Wednesday, July 14, 2010

play with your food.

Chances are you've heard of the Food Network's hit show, Iron Chef. If not, though, I'll give you a quick rundown: Two professional chefs are given an ingredient, any ingredient, from Andouille sausage to zucchini, and are given an hour (with a team of assisting sous-chefs) to prepare a multi-course meal. The rule is that each dish must contain the theme ingredient. Their dishes are then scored by a panel of judges after which a winner is dramatically announced.

So what does Iron Chef have to do with your journey towards healthy, sustainable, and affordable eating? Well, it's a bit of a stretch, but keep reading and we'll get there.

One rainy weekend  a couple of years ago my family decided to play-out our own version of Iron Chef. The chefs? My dad (Kris) and younger sister (Rachel). The ingredient? Apples. The judges? My mom, brother, and I. The winner? Rachel, by a hair. Our spontaneous new family activity was an instant success, and we've repeated it four or five times since, with my dad, sister, and I rotating as chefs. Sometimes my brother pretends to be the host of the "show" and has even videotaped us. And of course my mom needs to photograph the entire process as well as the finished dishes. Whether I'm a "chef" or a judge, my favorite part is always the presentation and tasting of the food. Each chef takes turns bringing in his or her finished products, one course at a time, giving each dish elaborate names and descriptions (parodying the TV show). Then the judges reciprocate with obnoxious critiques like "The soup was a potpourri of joyful flavors " or "This pie was the perfect blend of spring and summer. It tastes like June!" It's hilarious. And as far as the actual food is concerned, every time we get a little more creative and  adventurous with our cooking, and every time the food gets even better.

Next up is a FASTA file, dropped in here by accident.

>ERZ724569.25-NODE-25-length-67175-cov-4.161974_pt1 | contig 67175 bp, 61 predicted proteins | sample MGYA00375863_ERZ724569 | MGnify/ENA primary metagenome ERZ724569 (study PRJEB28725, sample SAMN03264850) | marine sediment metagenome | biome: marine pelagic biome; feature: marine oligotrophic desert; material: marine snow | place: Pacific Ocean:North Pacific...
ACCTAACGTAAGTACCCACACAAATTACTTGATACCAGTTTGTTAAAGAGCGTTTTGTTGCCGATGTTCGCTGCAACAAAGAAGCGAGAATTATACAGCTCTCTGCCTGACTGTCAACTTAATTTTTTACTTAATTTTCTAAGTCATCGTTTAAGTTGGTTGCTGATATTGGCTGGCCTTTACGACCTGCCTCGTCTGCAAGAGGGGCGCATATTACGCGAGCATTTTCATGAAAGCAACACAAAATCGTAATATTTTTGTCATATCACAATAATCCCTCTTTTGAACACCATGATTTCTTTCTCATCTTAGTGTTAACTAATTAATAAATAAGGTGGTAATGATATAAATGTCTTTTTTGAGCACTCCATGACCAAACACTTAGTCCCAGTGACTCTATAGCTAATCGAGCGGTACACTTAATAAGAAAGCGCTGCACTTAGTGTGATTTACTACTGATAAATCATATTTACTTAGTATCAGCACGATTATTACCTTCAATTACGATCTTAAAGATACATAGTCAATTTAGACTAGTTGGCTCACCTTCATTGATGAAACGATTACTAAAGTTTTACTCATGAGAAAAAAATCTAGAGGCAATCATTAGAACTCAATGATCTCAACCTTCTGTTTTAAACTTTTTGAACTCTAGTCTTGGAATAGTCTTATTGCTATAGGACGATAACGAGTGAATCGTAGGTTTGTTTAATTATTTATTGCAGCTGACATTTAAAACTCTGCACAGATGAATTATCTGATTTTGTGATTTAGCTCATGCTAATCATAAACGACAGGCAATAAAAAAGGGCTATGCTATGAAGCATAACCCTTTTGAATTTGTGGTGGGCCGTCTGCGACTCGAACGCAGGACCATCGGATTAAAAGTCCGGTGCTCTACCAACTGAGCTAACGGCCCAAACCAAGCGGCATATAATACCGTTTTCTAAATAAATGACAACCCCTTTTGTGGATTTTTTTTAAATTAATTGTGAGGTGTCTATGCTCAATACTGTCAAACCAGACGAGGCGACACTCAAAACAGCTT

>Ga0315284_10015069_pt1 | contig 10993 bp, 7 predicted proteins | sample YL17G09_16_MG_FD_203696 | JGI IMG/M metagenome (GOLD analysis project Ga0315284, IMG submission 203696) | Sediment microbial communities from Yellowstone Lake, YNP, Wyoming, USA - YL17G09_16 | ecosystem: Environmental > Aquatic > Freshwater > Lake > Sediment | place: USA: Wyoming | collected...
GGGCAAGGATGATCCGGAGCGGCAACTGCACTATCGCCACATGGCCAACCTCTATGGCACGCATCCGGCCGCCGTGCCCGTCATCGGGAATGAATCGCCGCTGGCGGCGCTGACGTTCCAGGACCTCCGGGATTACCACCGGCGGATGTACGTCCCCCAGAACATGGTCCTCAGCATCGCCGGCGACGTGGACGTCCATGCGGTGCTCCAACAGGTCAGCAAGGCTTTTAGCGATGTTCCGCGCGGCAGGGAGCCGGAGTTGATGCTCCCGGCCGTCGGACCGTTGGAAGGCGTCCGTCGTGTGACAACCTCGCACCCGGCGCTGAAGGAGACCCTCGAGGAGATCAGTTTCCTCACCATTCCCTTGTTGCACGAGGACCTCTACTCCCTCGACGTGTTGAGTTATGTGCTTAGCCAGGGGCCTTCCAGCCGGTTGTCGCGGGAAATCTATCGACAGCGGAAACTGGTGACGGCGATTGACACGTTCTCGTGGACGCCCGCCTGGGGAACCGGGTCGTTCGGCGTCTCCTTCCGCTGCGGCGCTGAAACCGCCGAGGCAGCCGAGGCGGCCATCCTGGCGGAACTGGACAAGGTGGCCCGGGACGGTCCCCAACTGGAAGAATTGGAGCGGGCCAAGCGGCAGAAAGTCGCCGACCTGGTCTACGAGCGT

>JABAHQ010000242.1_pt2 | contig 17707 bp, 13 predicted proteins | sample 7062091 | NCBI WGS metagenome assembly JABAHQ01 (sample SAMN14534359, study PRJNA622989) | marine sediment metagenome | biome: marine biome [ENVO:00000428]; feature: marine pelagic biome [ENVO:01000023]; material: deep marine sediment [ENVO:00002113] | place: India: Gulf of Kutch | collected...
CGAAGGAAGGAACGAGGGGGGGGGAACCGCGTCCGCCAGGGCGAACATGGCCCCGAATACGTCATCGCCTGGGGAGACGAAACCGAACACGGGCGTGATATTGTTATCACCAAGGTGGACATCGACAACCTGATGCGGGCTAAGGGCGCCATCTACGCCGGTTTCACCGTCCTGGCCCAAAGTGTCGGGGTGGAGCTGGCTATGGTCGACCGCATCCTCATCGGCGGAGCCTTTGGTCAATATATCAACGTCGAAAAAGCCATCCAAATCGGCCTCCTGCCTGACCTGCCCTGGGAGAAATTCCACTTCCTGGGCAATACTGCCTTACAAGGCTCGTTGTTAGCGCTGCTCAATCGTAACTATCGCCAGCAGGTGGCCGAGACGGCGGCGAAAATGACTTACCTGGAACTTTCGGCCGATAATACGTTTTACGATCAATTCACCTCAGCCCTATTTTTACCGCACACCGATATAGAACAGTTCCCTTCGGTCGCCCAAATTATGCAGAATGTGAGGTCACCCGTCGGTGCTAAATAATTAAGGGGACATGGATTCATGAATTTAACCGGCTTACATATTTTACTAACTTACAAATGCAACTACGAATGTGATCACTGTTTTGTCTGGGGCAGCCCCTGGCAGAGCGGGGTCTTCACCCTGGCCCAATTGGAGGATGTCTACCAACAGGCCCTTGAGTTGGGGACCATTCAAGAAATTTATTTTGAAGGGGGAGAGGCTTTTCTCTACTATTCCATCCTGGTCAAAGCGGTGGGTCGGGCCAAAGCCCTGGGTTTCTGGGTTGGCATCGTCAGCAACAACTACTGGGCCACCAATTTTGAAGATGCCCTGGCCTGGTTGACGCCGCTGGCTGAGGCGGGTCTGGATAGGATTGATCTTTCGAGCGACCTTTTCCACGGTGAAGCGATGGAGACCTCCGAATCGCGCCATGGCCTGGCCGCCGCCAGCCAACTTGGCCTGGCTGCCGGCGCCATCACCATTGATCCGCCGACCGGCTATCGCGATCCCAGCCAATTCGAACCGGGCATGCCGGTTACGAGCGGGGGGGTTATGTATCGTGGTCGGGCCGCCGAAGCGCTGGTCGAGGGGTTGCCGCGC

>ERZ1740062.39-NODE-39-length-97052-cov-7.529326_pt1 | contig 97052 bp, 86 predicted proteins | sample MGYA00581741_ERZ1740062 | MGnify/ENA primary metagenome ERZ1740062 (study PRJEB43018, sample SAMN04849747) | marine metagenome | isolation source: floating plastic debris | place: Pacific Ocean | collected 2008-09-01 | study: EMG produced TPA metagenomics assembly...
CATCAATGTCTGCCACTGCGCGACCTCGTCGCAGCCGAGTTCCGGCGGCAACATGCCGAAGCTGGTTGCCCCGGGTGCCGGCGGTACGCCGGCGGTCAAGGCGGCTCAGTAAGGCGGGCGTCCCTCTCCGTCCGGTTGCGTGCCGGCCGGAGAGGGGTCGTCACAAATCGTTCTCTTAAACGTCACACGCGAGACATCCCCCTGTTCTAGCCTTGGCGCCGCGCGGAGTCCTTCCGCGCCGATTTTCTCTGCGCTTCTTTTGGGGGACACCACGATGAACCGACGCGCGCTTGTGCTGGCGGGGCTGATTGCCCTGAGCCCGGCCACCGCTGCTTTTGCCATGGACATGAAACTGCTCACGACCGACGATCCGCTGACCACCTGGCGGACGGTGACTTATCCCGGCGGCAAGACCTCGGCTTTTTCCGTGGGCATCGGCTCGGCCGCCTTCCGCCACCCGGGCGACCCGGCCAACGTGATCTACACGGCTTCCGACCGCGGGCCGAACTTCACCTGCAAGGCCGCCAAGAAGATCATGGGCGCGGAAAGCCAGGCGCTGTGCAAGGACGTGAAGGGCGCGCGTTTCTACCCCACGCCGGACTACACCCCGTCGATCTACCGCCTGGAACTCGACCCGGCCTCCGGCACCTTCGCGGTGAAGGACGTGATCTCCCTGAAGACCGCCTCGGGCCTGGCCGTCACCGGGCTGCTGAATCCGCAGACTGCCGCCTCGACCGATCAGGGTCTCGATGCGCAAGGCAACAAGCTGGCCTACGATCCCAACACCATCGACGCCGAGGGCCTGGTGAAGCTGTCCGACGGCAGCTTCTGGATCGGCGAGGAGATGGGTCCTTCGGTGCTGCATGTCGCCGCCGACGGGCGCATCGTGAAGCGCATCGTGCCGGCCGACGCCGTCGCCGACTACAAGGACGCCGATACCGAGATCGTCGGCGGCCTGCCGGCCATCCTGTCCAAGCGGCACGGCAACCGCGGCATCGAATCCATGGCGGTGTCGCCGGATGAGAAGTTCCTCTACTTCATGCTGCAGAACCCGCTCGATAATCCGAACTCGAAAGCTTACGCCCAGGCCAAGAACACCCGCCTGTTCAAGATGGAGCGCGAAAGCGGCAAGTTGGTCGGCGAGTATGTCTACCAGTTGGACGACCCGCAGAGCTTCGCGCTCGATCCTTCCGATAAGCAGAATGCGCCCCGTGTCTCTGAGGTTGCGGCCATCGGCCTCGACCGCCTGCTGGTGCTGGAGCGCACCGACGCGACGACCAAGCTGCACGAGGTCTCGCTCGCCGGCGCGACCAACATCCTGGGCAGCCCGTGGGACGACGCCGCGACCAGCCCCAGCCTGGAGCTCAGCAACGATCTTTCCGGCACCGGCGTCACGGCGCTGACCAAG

Okay, so here's the point. In the midst of our busy lives it's easy to forget how the creation of a meal is more than the boiling of water and measuring out of spices, and more than the science behind the latest energy bars. Cooking is an event; cooking is an experience to be enjoyed, shared, and savored (literally). Playing "Iron Chef" reminds my family and I of this by pushing us out of our usual dinnertime routine. We buy unique ingredients, research culinary techniques and exotic recipes, and even put pains into the way asparagus is arranged on a plate. 

While I wish we could make Iron Chef a weekly or even a monthly tradition in my house, the fact is that life is crazy, and most nights we're lucky to all sit down for ten minutes together to eat. But I think that makes our crazy cooking-nights that much more special. 

How to host your own "Iron Chef" night:
1. Assemble at least four people, and ideally not more than eight. Two will be the competing chefs and the rest will act as judges.
2. Judges determine a "secret" ingredient. Anything goes, but we like to pick something that can be used in both main dishes as well as dessert.
3. Chefs are told the ingredient and given one hour to plan. We like to do three courses: appetizer, entree, and dessert, but you can change this up. Access to the Internet and cookbooks is essential, unless you're working with very experienced cooks.
4. Chefs are given one hour to shop for ingredients.
5. Chefs and judges agree on a prep/cooking time and begin. This will vary, depending on what sort of prep/cooking times the recipes require.
6. Chefs present their dishes for the judges. You can do this two ways: 1) The first chef can present their entire menu to the judges, followed by the second chef. 2) The chefs can take turns presenting their dishes course by course ("one-by-one, 'til you shout 'Enough! I'm done!' Sorry, couldn't resist. Beauty and Beast is one of my favorites). Judges should score as you go along. Official Iron Chef scoring is up to 10 points for taste, 5 points for originality, and 5 for presentation. But you can definitely put your own spin on scoring. 
7. Judges tally the points and crown the new Iron Chef! Said-winner has bragging rights, at least until the next showdown.

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